• Rotator Cuff Injuries. The rotator cuff consists of muscles and tendons that connect the upper arm to the shoulder blade. The rotator cuff stabilizes the shoulder and enables smooth movement of the joint. Damage to the rotator cuff of the shoulder is a common overuse injury that can also result from a fall, lifting too heavy an object, or a car accident. It causes swelling and pain in the shoulder that can worsen at night because your position in bed – especially if you lay on your side – can further irritate and inflame the damaged muscles and tendons of the rotator cuff.

What to Do About Nighttime Shoulder Pain

If one shoulder hurts when sleeping, try laying on the other side. While people often do not control their bodies while asleep, you could try building a wall with pillows to prevent rolling over onto the injured shoulder while asleep. If that doesn’t help, try sleeping semi-upright either in a chair or by propping a few pillows under the upper body to alleviate pressure on the affected shoulder. Ask your doctor for a list of stretches that can be done to loosen the shoulder; these may be especially beneficial to do before going to bed.

However, if shoulder pain is a fact of life for you, it may be time to seek treatment.

Your orthopedic doctor will physically examine your shoulder, assess your medical history, and may order tests that can help with a diagnosis and identifying the cause of your shoulder pain. In general, an X-ray can identify structural issues such as bone fractures or spurs or the presence of arthritis; for soft tissue assessment, an MRI may be required.

Depending on your diagnosis, your doctor might prescribe corticosteroid injections to counter the effects of swelling. Specific exercises or stretches may be recommended and, if all else fails, surgery may be necessary to fix the problem. Most shoulder repairs can be done arthroscopically, requiring small incisions in a relatively quick procedure that involves less trauma to surrounding healthy tissue than is typical in traditional “open” surgeries. In some cases, a joint replacement surgery may be the best way to treat your pain for long-term symptom relief.

The Orthopaedic Associates of Central Maryland offer all manner of orthopedic treatments under one roof. If your shoulder has been aching and shows no sign of improvement, schedule your appointment by calling (410) 644-1880 or use the request an appointment form. We look forward to seeing you.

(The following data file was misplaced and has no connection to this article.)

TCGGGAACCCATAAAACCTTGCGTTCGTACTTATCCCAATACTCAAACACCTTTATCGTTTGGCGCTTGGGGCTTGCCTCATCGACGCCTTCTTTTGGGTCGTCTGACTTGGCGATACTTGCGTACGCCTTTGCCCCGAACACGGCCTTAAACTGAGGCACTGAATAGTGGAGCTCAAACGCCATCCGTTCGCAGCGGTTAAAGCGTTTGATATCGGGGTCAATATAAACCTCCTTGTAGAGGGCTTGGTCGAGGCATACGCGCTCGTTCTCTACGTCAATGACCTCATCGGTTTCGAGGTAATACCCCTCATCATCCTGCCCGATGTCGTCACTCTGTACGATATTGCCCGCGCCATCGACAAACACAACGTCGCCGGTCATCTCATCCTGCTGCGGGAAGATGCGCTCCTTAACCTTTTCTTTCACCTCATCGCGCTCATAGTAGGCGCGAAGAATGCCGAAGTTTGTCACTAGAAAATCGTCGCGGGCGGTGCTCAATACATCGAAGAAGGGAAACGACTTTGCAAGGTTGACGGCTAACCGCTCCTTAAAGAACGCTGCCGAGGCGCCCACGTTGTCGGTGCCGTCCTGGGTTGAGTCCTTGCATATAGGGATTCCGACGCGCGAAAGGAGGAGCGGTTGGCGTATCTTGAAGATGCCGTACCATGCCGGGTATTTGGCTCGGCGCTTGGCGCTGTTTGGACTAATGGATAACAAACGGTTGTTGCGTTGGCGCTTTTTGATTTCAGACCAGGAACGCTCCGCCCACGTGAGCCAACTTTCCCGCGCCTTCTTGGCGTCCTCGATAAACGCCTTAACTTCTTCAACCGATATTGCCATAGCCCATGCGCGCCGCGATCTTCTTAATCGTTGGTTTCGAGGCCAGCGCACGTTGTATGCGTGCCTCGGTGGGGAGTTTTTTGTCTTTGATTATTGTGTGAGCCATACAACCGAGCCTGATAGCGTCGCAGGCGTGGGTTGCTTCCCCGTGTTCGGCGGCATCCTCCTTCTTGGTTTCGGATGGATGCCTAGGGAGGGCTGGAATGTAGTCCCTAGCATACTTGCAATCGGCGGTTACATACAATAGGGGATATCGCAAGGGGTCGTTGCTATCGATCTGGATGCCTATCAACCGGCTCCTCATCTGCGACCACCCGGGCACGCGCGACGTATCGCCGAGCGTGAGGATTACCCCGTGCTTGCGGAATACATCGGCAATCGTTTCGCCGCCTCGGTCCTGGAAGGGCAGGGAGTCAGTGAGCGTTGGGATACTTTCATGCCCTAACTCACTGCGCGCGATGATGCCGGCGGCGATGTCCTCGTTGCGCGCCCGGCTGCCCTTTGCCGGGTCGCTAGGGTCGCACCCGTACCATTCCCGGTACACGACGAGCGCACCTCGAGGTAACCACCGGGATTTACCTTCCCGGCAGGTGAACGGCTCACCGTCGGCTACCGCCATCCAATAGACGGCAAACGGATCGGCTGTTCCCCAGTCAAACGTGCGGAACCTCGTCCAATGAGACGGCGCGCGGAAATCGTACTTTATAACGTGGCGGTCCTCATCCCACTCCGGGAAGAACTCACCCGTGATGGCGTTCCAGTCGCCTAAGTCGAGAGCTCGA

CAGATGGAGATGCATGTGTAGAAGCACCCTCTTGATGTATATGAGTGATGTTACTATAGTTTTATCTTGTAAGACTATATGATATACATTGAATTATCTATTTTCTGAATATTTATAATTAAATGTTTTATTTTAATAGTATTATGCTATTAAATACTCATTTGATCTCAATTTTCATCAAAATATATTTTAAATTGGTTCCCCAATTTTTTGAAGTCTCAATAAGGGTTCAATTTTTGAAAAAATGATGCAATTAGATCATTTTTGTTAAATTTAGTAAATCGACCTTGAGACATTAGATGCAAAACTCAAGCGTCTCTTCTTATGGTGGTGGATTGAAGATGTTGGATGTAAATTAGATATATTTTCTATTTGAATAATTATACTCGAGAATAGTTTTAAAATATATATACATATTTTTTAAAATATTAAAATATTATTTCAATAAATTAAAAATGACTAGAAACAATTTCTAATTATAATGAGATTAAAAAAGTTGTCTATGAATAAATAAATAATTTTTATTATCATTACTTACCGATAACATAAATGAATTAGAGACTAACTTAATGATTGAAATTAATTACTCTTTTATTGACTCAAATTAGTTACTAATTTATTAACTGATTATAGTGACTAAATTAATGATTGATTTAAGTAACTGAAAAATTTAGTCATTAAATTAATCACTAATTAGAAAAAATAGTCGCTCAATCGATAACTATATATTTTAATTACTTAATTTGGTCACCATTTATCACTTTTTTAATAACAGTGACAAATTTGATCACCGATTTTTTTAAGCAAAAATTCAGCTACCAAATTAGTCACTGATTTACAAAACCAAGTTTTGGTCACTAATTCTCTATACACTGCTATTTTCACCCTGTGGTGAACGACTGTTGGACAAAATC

When you sleep, your brain recharges, your cells repair themselves and your body releases vital hormones necessary to prepare you for the day ahead. When you sleep is important, but how you sleep can have a substantial impact on you physically and if you are sleeping in the wrong position, this can have a detrimental effect on your body.

The science of sleep

Recently, we conducted a survey that yielded some interesting results. It found that adults between 18-50 years old will sleep an average of 6-8 hours. This is lower than the recommended period of 7-9 hours for that age range. The effects of lack of sleep are medically documented and can cause a massive array of problems if a proper sleep pattern isn’t regulated and maintained.

This includes initial problems such as memory loss and being less focused to long term issues such as quadrupling the risks of a stroke, heart disease and diabetes.

Every person has a unique sleeping pattern. However, it’s important to remember you’ll actually die from sleep deprivation before food starvation. You can go without food for two weeks. With no sleep whatsoever, you’ll likely be dead within ten days. A good sleep routine is crucial, but this must go hand in hand with the proper sleeping positions to ensure maximum comfort and rest.

Over half the people surveyed stated that they enjoyed good quality sleep, with almost 40% saying they had lower quality sleeping patterns. One cause of this could be due to sleep positioning.

Physical Effects of Sleep Positions

The Foetal Position: